Arline Paul: The names [students] picked were not always accurate—it was probably a study of the Soviet [dictatorship’s] economics and political history. There was also a class on the Weimar republic, which combined one student’s interest in economics and another student’s interest in Weimar-era arts.

Scott Holleran: What was the best class in your view?

Arline Paul: One that appealed to me personally was the Constitution class, which led to the creation in Illinois of the Center law [an education bill proposed based on Center students’ proposal, adopted by the Illinois General Assembly and signed by the governor]. That was awesome. The second was our trip to Italy. We learned architecture history, saw the paintings in museums and [Michelangelo’s] David, Pompeii and the Herculaneum. The program was constantly evolving as the students entered and graduated. Each semester the learning groups were different as student interests were different.

Scott Holleran: Chaos is a word used by several former students in multiple essays. One student describes congregations as “communal arguing”. Was chaos crucial in the Center?

Arline Paul: Yes, because in many ways it demonstrated the intensity of feeling and variety of opinions that people felt free to express and it was primarily during registration when we were trying to develop classes—we called them learning groups—and people were trying to come up with ideas. Those first few days of 100 kids or so was chaotic, there’s no doubt about it.

Scott Holleran: Ex-students write about meetings with local Democrat politicians [former Congressman Abner] Mikva and [State Representative] Katz, and marching with [labor organizer] Cesar Chavez. Why was left-wing activism prevalent in the Center?

Arline Paul: Think back to 1973. College campuses were roiling with activism, there was a lot of questioning about institutions and the kids had older brothers and sisters on college campuses. They got caught up in being active citizens.

Scott Holleran: Former Center student Sen. Mark Kirk writes about calling Idi Amin as a joke. Was he a joker?

Arline Paul: I don’t know. There was a lot going on that we didn’t know about just as there is in regular high school. He was a very busy, active student.

Scott Holleran: The Quaker-based consensus approach used in the Center was used in the Occupy Wall Street movement. Are other Center practices gaining acceptance?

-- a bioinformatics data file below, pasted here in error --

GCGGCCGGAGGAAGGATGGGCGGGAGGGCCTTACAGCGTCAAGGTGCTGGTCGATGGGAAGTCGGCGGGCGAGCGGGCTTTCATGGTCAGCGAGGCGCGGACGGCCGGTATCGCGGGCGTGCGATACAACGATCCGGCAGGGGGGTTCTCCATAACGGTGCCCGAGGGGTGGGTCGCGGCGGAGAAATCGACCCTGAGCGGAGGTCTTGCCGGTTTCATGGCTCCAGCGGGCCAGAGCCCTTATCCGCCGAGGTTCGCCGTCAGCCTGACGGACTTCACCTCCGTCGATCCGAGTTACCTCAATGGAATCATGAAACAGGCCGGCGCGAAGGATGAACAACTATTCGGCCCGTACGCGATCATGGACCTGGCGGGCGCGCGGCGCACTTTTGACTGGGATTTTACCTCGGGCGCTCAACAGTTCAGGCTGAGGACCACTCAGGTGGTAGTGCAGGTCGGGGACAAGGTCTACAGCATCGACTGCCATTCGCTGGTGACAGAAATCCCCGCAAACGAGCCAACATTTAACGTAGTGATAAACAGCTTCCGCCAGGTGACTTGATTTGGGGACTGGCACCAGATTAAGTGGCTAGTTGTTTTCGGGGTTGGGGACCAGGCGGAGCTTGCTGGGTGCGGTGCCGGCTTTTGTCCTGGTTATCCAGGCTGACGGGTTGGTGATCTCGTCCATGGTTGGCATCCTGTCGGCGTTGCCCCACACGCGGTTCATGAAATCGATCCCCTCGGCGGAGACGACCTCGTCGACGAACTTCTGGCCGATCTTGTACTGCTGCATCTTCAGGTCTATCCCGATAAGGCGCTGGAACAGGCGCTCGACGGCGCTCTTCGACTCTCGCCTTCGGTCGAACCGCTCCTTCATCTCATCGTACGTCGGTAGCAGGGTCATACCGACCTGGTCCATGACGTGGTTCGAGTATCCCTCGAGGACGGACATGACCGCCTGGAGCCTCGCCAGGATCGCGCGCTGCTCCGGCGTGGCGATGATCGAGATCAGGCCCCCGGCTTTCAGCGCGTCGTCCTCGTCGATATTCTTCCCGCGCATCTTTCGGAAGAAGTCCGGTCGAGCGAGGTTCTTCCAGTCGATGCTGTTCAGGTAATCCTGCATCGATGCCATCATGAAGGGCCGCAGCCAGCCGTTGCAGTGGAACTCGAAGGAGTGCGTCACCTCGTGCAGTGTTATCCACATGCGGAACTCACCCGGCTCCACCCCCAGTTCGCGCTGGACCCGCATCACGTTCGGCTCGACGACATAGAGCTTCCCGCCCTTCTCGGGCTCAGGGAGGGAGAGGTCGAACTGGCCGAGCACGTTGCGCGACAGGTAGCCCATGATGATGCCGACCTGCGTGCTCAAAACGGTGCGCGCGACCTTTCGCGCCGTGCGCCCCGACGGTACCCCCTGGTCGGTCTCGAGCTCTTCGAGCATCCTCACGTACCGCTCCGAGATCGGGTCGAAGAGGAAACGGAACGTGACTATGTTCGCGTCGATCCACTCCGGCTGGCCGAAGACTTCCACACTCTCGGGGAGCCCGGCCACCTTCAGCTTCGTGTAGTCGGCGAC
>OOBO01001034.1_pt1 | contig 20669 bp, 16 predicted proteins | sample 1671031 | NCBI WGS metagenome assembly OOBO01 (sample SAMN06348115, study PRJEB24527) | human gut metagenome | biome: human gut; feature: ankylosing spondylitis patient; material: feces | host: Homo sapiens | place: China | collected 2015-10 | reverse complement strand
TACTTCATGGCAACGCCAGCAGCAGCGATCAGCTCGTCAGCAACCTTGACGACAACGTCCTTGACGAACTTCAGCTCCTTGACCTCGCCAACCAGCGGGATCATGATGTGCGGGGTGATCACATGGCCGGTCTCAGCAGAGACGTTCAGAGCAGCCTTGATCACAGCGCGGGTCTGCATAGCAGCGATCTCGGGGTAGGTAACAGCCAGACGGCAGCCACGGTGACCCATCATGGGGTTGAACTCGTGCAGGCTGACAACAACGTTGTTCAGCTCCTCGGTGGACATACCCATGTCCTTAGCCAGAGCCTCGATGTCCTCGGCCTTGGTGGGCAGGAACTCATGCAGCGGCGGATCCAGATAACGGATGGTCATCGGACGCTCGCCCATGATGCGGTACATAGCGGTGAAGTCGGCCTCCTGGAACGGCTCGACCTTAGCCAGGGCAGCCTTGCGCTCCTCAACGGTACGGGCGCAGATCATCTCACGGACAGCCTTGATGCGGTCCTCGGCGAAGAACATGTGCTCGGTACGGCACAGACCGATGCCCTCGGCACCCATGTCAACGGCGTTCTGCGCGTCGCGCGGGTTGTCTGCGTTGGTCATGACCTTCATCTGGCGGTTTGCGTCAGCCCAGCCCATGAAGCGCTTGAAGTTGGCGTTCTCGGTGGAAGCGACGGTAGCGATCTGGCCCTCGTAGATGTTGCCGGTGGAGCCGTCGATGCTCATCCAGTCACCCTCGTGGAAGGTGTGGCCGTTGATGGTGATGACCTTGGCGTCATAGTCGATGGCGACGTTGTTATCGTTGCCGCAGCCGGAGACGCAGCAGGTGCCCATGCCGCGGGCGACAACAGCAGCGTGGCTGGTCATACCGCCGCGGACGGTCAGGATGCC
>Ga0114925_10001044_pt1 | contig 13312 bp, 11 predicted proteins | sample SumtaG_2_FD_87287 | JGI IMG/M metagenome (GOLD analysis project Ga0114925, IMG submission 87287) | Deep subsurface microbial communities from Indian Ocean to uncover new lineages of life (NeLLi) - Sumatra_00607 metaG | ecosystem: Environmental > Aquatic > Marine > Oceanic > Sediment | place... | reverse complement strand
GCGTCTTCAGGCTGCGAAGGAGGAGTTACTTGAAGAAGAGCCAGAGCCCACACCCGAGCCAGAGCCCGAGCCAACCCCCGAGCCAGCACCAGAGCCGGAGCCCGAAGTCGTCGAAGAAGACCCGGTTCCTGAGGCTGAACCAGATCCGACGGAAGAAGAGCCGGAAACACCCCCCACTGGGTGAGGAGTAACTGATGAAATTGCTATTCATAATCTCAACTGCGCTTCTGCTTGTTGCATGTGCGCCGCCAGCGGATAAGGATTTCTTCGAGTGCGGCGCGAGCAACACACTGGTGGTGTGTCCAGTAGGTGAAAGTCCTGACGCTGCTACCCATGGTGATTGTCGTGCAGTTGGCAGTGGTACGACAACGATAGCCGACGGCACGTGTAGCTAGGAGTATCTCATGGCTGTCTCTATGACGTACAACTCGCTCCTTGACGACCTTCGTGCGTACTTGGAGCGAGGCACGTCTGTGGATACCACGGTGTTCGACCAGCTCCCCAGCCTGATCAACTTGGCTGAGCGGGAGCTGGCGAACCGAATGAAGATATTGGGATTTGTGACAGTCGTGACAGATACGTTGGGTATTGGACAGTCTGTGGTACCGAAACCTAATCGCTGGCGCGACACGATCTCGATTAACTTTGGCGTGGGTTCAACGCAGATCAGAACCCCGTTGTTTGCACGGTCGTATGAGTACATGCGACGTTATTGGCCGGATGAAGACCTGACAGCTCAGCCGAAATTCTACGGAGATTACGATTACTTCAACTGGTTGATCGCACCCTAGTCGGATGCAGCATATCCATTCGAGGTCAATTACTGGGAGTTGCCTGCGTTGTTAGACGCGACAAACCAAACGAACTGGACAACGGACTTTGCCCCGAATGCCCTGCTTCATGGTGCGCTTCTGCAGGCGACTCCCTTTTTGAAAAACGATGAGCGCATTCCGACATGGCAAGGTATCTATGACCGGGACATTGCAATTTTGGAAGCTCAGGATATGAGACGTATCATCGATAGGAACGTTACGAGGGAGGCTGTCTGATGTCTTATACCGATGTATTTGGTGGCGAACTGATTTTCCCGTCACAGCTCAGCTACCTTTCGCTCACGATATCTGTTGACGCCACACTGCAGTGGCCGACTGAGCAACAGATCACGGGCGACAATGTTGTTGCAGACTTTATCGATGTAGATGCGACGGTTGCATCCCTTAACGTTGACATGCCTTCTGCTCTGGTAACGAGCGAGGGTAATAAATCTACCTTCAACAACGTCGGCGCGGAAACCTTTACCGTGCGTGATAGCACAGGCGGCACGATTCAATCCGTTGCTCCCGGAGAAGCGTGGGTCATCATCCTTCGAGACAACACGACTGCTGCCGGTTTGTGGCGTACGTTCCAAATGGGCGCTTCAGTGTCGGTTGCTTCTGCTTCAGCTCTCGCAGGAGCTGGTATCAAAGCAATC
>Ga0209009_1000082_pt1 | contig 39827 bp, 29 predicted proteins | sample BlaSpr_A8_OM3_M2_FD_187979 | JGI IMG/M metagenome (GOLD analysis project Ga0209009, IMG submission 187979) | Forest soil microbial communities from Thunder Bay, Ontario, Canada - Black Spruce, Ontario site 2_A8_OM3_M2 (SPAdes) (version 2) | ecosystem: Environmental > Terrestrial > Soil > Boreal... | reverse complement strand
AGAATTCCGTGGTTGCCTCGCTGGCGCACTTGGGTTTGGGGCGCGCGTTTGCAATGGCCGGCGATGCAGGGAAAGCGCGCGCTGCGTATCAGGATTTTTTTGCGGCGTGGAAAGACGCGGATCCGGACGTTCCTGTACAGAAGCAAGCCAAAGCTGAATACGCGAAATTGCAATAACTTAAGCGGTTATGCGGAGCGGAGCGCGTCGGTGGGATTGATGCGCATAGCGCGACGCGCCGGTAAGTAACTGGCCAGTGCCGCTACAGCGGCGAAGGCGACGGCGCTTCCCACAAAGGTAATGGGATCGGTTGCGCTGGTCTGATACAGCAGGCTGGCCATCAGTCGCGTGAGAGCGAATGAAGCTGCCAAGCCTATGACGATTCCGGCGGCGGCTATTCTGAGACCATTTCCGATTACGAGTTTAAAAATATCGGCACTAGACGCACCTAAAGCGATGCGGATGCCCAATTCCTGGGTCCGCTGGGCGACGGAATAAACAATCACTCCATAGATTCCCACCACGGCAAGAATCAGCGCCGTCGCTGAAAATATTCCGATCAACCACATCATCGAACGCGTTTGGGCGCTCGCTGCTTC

Arline Paul: I’d have to think about that. You hear a lot more about town halls now. The Tea Party movement may be influenced by grass-roots activism. They’re kind of the opposite of the Occupy movement—they don’t occupy—but they do put themselves forward.

Scott Holleran: What is the impetus for the Center’s replacement for letter grades, the synthesis?

Arline Paul: The New Trier records office. Students in the regular school were able to show their grades and it was very easy to file [for college admissions]. So we came up with the synthesis to summarize learning experiences. The synthesis would have a quote from each evaluator. The synthesis was the compromise with [New Trier’s administration to assure the Center’s compliance with regulations].

Scott Holleran: Most former Center students that contributed to the book work in religion, academia or government. Why?

Arline Paul: I’ve wondered about that myself. I’ve noticed that many are in [what Paul regards as] the helping professions. Maybe they were [already] like that and the Center, with its idea of community, fit.

Scott Holleran: What’s your favorite memory of room 101?

Arline Paul: Seeing students at ease, comfortable and feeling that they belonged and were involved and had the freedom to come and go as they needed knowing that in the end they were responsible for what was accomplished and for what was not accomplished.

Scott Holleran: Looking back, would you do anything differently at the Center?

Arline Paul: That’s a hard one. [Long pause] Probably not.

Scott Holleran: What do you view as the purpose of a proper education?

Arline Paul: To learn about yourself and, in the process, learn about the world—and where you fit in society.

This article was originally published in a July 2014 edition of The North Shore Weekend.